By using this site, you agree to our updated Privacy Policy and our Terms of Use. Manage your Cookies Settings.
440,235 Members | 1,008 Online
Bytes IT Community
+ Ask a Question
Need help? Post your question and get tips & solutions from a community of 440,235 IT Pros & Developers. It's quick & easy.

Overcoming herpetophobia (or what's up w/ Python scopes)?

P: n/a
kj

I'm a Perlhead (there, I said it). Years ago I made a genuine
attempt to learn Python, but my intense disappointed with the way
Python deals with scopes ultimately sapped my enthusiasm. I couldn't
live without closures and without the fine control over scopes that
Perl provides.

I've been wanting to make another attempt to (re)learn Python for
a while, but this scopes business remained a major damper. What's
pushing me over my reluctance is having to work with a large in-house
package developed in Python.

I am hoping that it may be better this time around. For one thing,
like Perl, Python was then (and maybe still is) a "work in progress."
So I figure that Python scoping may have improved since then. Even
if not, I think that Python is mature enough by now that adequate
alternatives must have been devised for the Perlish features that
I missed during my first attempt.

My question is: is there any tutorial on Python scoping aimed at
diehard Perlheads?

Thanks!

kj

--
NOTE: In my address everything before the first period is backwards;
and the last period, and everything after it, should be discarded.
Jul 19 '05 #1
Share this Question
Share on Google+
4 Replies


P: n/a
kj wrote:
I'm a Perlhead (there, I said it). Years ago I made a genuine
attempt to learn Python, but my intense disappointed with the way
Python deals with scopes ultimately sapped my enthusiasm. I couldn't
live without closures and without the fine control over scopes that
Perl provides.


Python has supported nested (lexical) scopes and closures since version 2.1, maybe this gives you enough control; see
http://www.amk.ca/python/2.1/index.h...00000000000000

Kent
Jul 19 '05 #2

P: n/a
This link seems to be about Closures in Python, but I am not feeling
sharp enough at the moment to evaluate the correctness of the
discussion.

http://en.wikipedia.org/wiki/Python_...guage#Closures

As others have said, you might get more useful responses if you can
elaborate upon what exactly you worry are shortcomings of Python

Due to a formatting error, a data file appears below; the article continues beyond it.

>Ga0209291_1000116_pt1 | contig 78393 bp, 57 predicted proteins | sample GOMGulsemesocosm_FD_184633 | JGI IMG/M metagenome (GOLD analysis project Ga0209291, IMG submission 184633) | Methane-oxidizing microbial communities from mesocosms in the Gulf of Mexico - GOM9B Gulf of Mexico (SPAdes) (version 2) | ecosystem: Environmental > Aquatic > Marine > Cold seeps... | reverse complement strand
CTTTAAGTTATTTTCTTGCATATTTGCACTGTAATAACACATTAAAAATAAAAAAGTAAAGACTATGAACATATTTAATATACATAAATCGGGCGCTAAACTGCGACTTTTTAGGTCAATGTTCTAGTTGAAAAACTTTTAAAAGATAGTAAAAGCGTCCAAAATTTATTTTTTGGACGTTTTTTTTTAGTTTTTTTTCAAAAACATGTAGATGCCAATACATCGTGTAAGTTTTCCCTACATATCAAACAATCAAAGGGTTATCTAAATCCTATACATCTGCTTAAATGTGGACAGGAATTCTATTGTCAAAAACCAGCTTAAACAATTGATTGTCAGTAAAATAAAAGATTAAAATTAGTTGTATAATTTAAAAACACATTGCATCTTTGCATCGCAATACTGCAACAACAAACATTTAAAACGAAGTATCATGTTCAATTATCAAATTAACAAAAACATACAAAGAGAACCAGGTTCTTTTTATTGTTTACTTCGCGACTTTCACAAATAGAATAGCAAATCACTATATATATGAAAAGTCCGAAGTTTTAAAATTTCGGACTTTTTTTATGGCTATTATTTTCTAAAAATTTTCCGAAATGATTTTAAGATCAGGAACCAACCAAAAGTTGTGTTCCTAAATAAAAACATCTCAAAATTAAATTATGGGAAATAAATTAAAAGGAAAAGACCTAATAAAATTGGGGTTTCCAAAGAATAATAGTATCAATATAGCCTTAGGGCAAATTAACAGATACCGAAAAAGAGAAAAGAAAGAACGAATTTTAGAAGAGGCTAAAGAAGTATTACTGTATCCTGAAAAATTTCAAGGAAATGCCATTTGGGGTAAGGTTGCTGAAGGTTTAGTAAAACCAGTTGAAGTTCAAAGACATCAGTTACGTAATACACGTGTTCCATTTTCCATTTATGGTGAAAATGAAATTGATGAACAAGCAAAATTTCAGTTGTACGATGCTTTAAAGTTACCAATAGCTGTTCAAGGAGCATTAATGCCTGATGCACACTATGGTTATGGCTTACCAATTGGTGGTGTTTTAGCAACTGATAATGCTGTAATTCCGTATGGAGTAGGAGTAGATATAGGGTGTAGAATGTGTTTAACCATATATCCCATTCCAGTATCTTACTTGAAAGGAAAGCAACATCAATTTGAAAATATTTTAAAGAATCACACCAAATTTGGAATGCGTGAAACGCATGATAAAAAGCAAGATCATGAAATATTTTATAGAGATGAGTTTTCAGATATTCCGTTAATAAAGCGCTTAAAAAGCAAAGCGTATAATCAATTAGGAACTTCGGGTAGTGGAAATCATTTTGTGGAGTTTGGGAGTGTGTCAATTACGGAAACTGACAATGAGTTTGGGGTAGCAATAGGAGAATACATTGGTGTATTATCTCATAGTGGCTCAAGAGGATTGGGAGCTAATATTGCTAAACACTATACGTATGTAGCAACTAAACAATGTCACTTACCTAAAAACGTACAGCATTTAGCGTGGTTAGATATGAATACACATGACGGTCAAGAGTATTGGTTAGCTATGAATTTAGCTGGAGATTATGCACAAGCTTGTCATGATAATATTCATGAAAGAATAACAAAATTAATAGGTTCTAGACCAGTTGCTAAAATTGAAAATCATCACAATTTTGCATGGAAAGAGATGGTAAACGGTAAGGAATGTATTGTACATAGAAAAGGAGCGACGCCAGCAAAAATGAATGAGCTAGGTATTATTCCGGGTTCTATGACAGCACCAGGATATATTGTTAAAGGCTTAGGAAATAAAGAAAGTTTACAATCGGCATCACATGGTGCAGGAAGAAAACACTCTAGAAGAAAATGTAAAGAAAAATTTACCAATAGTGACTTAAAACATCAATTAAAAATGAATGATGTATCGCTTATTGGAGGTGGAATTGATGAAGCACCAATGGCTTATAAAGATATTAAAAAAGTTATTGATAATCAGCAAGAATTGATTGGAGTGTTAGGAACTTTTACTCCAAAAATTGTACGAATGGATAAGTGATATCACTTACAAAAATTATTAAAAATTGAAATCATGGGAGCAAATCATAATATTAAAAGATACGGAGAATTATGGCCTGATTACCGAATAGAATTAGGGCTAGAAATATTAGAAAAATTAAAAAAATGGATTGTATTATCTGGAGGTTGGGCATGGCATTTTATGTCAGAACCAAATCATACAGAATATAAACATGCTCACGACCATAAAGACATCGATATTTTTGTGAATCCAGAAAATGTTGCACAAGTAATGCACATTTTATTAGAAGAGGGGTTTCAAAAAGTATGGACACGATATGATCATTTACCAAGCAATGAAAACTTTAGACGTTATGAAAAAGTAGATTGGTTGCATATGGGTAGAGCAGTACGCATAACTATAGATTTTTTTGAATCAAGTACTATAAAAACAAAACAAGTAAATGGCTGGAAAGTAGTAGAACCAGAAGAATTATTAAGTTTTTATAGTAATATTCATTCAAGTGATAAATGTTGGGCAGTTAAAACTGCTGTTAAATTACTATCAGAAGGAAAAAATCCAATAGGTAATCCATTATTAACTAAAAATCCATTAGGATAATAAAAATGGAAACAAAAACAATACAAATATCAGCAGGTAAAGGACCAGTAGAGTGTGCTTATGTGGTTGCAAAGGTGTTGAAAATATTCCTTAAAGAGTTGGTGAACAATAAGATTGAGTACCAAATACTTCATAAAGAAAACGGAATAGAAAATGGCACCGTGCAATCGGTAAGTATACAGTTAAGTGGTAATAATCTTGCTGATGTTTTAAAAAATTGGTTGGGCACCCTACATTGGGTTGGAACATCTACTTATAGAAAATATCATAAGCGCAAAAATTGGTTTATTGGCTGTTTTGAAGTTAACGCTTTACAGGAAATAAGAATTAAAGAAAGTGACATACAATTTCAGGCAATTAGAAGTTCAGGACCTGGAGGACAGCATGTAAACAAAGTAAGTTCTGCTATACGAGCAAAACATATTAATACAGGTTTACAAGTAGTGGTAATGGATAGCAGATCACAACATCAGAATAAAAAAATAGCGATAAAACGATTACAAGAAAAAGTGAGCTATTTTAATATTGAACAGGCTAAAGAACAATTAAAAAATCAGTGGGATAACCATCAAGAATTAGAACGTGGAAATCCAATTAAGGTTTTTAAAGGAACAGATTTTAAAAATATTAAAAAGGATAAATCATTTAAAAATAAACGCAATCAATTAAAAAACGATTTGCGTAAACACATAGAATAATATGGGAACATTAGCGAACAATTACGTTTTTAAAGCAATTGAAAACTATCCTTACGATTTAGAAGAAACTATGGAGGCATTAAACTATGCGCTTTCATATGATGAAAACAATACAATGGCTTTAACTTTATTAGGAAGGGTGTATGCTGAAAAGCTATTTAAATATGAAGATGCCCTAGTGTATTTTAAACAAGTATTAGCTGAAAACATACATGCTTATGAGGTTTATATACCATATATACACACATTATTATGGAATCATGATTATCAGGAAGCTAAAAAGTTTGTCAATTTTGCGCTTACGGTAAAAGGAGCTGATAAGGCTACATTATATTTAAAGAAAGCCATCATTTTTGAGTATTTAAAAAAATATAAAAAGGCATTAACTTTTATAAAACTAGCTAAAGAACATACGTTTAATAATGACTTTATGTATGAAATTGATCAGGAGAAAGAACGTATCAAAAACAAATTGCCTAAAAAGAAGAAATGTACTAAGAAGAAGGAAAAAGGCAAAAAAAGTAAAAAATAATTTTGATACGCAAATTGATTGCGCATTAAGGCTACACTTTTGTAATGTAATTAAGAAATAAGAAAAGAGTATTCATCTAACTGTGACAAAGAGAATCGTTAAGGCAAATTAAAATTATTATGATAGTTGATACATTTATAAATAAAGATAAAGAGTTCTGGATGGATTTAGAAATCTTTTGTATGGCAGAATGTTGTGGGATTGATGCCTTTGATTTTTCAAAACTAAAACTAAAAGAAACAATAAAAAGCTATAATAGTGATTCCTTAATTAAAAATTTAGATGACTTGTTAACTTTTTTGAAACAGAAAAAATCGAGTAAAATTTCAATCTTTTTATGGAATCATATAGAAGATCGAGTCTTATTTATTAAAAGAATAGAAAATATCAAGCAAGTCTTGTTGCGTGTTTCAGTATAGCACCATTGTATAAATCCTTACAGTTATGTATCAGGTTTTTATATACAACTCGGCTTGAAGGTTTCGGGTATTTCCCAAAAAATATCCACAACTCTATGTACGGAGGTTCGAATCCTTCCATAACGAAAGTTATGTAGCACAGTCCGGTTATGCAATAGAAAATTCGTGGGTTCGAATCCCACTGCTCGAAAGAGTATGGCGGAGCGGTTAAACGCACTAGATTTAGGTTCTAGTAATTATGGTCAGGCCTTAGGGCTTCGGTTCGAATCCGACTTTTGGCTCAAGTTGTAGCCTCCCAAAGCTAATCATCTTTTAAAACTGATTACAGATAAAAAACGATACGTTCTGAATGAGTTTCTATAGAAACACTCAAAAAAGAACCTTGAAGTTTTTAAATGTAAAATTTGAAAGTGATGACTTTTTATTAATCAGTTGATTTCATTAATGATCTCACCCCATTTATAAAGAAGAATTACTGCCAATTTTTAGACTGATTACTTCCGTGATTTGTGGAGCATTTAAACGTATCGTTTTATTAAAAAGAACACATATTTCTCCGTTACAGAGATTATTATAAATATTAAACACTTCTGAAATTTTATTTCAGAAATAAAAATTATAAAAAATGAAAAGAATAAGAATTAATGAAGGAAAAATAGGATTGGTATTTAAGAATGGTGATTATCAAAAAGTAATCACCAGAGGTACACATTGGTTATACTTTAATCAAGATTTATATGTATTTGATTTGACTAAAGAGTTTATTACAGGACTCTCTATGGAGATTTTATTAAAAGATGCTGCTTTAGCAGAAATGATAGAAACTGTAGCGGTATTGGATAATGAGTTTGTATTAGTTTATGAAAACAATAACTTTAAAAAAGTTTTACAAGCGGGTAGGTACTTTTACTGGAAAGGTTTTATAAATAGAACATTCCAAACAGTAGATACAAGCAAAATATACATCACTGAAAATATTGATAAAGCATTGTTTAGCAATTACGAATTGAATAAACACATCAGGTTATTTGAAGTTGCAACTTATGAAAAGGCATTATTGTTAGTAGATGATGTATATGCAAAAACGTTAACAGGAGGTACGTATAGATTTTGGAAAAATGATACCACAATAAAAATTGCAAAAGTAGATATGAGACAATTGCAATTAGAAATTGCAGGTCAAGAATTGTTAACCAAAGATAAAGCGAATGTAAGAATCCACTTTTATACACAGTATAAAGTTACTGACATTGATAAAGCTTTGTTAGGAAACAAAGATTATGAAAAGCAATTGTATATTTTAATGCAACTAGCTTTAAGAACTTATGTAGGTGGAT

compared to Perl.

Jul 19 '05 #3

P: n/a
Python's current scoping differs from that in versions 2.1 and earlier
- statically nested (lexical) scoping was introduced under PEP 227.

I don't know what differences, if any, remain between Python's and
Perl's scoping rules, or if there is any tutorial concerning Python
scoping thats aimed specifically at programmers with a Perl background.
A pretty straightfoward explanation of the change to Python scoping
rules can be found at:

http://www.python.org/doc/2.2.3/whatsnew/node9.html

Jul 19 '05 #4

P: n/a
kj wrote:
I am hoping that it may be better this time around. For one thing,
like Perl, Python was then (and maybe still is) a "work in progress."
So I figure that Python scoping may have improved since then. Even
if not, I think that Python is mature enough by now that adequate
alternatives must have been devised for the Perlish features that
I missed during my first attempt.


I don't know of any tutorials, but given that you're familiar with the
concept of closures and scopes I don't think you really need one to
understand what Python does and doesn't provide.

Python does allow you to refer to variables in lexically enclosing
scopes, and it closes over them properly. Python (annoyingly) does
_not_ provide a way to write to the closed-over variable. Assignments
always go into the local scope. There is a "global" statement that
allows you to "target" the module scope; one can imagine an analagous
statement that allows you to target an intervening scope, but it
doesn't exist.

Some (incorrectly) interpret this to mean that the variable isn't
actually closed-over. The following code executes without errors,
which shows that the closure really does refer to the outer variable,
and not some constant copy:

def closure_test():
def make_closure():
def closure():
# a += 1 # this will give you an unbound local error at
runtime
return a
return closure
fn = make_closure()

a = 1
assert fn() == a
a = 2
assert fn() == a

closure_test()

The canonical way around this is to add a layer of indirection -- isn't
that always the solution?

def closure_test2():
def make_closure():
def closure():
a[0] += 1
return a[0]
return closure
fn = make_closure()

a = [1]
assert fn() == 2
assert fn() == 3
closure_test2()

p

Jul 19 '05 #5

This discussion thread is closed

Replies have been disabled for this discussion.